Sometimes I feel really blessed. Maybe I have guardian angels that lead me to the right place and the right persons.
Two months ago, I went to a seminar organized by Stockholm University at the Stockholm Resilience Center. They had invited the very famous lead singer Hanitra Rasoanaivo of the Malagasy band Tarika Be.
I had no idea who she was and that she was coming to Stockholm. I just got the information thanks to a friend, whom I thank eternally. She will certainly recognize herself. After I read the program of the seminar I thought I must be there. I was a little worried not to find the place and to go by myself, but I thought to myself; it is usually when you are alone that you are open to new things and encounters. What a surprise it turned out to be!
I came to the Stockholm Resilience Center forty-five minutes in advance and not really knowing what to do I just sat at a table and started working with my laptop. I could not help listening to the two people sitting next to me. They were preparing their common presentation on Madagascar and they wanted to end it by saying “Misaotra be!” (“Thank you so much” in Malagasy). When I heard them I just looked at them and nodded. “Yes, it was the correct phrase”. The lady said to me with a smile: “I knew you were Malagasy!”
Let me open a parenthesis. Once you have been in Madagascar or met someone from Madagascar, it is very easy to recognize another Malagasy. They can look different, they can be dark or fair skinned, they can look Asian, Indian or African, but their eyes never lie. Malagasy eyes are very special. This is why the lady could tell. Parenthesis closed.
Hanitra Rasoanaivo came finally. I was just keeping myself busy. I did not think she would see me, but after she had greeted the organizers, she came to me and presented herself. She asked me in Malagasy if I were from Madagascar and I responded “Yes!” in my clumsy Malagasy. I told her that it would be easier to speak in French. I always feel so stupid not being able to make a conversation in a fluent Malagasy.
She was so nice and friendly that I felt like I knew her for ages. Then the other young lady I had named joined us. Her name was Maria and she also started to ask me lots of things about me. She was very surprised to hear me speaking Swedish. Hey, nobody´s perfect. I must be the only one who can be proud of speaking several foreign languages and forgetting my own mother tongue!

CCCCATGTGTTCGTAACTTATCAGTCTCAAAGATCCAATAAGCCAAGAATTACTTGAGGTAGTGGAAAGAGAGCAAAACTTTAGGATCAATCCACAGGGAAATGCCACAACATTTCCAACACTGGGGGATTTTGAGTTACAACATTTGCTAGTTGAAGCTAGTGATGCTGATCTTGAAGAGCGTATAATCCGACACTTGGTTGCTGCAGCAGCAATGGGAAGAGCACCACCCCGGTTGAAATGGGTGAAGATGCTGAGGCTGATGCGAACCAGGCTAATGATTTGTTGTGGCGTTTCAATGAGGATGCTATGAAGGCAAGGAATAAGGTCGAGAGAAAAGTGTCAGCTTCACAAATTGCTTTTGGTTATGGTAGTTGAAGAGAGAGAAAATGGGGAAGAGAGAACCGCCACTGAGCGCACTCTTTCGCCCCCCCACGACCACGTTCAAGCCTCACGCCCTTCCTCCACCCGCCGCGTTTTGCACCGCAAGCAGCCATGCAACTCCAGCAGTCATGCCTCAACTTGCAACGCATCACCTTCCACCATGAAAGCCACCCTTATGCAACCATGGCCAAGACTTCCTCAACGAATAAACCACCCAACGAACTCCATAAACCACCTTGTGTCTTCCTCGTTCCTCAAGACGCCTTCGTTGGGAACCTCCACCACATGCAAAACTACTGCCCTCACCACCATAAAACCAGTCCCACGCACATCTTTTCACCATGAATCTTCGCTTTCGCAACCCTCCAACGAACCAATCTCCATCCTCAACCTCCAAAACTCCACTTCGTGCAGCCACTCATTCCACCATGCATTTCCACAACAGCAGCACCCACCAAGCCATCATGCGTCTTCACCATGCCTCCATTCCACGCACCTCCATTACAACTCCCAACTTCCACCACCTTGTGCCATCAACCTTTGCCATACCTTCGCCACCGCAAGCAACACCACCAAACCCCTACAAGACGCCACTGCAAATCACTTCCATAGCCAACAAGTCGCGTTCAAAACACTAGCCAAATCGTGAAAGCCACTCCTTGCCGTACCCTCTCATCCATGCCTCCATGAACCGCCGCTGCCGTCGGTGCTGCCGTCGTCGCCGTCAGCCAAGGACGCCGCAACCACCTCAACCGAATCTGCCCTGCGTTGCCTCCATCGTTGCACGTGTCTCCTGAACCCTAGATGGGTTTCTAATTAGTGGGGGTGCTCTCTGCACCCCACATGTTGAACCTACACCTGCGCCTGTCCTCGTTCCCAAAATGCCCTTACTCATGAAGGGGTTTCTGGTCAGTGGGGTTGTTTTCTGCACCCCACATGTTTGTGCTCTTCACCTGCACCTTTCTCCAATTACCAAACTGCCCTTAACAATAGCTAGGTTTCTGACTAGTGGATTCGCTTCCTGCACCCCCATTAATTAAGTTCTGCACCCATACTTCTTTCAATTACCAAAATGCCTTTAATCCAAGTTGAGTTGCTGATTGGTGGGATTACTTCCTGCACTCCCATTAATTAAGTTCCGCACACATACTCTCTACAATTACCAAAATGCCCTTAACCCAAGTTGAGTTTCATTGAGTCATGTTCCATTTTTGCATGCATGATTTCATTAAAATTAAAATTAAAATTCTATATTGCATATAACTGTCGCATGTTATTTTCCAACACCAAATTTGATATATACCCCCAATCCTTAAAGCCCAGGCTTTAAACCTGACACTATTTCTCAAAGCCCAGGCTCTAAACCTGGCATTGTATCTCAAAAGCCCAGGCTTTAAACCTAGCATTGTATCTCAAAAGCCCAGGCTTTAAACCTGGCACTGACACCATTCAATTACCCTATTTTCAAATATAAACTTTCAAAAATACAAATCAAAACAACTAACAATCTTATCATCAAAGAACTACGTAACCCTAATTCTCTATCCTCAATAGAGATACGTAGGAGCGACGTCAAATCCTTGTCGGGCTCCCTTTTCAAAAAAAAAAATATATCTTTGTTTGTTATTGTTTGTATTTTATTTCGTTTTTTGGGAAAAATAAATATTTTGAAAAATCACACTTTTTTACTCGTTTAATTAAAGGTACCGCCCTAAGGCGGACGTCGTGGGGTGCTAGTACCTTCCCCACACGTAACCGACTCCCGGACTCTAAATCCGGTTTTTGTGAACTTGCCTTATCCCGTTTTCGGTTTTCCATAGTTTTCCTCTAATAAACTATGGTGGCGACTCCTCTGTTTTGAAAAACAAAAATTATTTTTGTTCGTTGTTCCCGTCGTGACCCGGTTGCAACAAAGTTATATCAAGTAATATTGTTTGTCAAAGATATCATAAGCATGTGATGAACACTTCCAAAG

As I already said I felt really lucky, because those kinds of encounters would never have happened in France. There are thousands of Malagasy immigrants living there and I would just be a number among the others. But here in Stockholm I don´t have to make any effort. People just come to me! It was the same thing when Kilema was in Stockholm. I have become like the involuntary ambassador for my homeland. Despite the distance, I have never been so closer to my origins. I moved to Sweden for I wanted to be free from all the French or Malagasy traditions, but now that I am here, I realize that those traditions are a part of me and I kind of like it. I try to see the good in both sides.
The main topics of the seminar were Madagascar, music and sustainability. Hanitra told us about how it all began for her, about her childhood and her life as an international artist and her life back to Madagascar. She founded the Antshow Cultural center to promote Malagasy arts and artists as well as exchanges between artists from all over the world. Since she is deeply engaged in environmental issues, she uses her skills as a songwriter to address the government and the Malagasy people.
Among the speakers there were also a few Swedish scientists who had spent several months studying agriculture, demographics and the traditions of the people in the South of Madagascar.
When the seminar was finished the party started and I am so glad I stayed, because I made new acquaintances. The first person I met was a Malagasy man who had come too late and missed the seminar. He already knew Hanitra, so he went to her greeted her. Then he saw me and asked me, as it often happens when a Malagasy meets another Malagasy, if I came from Madagascar. Yes, I did! His name was Sylvain and after a few minutes talking we found out that we had a common friend and that I had met his wife on another occasion. It´s a small world.
Hanitra, Maria the woman I named before and a “tall and white girl with white hair” joined the conversation. I had so much fun. Maria and Anna the tall told us about the way the ethnic group Antandroy (see farther south on the map below) communicated. Very peculiar and so far away from the Merina, the ethnic group whom I belong to.
from Lexique population (pdf document)
Let me explain. When I write “tall and white girl with white hair” I do not mean to insult the girl in question, but it is just, as I was told, the way the Antandroy people called her for real when she lived among them. For them, it was so exotic and so new to meet such a woman. But, Anna told us that they gradually got accustomed to her.
I have never had so much fun that day talking with people I barely knew and I felt so happy.
Before I left we exchanged our visit cards. Anna wants to speak Malagasy again. And I hope I will get to know Hanitra better next time she comes to Stockholm.
To be followed…
Stockholm Resilience Center: http://www.stockholmresilience.org/
Tarika Be my space: http://www.myspace.com/tarikab
Antshow Madagascar: http://www.facebook.com/antshow.madagascar
About Hanitra Rasoanaivo:
Tarika’s Hanitra Rasoanaivo talks with Michal Shapiro about music, politics and life in Madagascar: http://www.rootsworld.com/rw/feature/hanitra99.html
Tarika Be – Wikipedia: http://en.wikipedia.org/wiki/Tarika_%28musical_group%29
Tarika on Afrisson: http://www.afrisson.com/Tarika-842.html
Tarika- BBC: http://www.bbc.co.uk/music/artists/26f6d5b4-137f-451d-aadc-74ae204dc5b3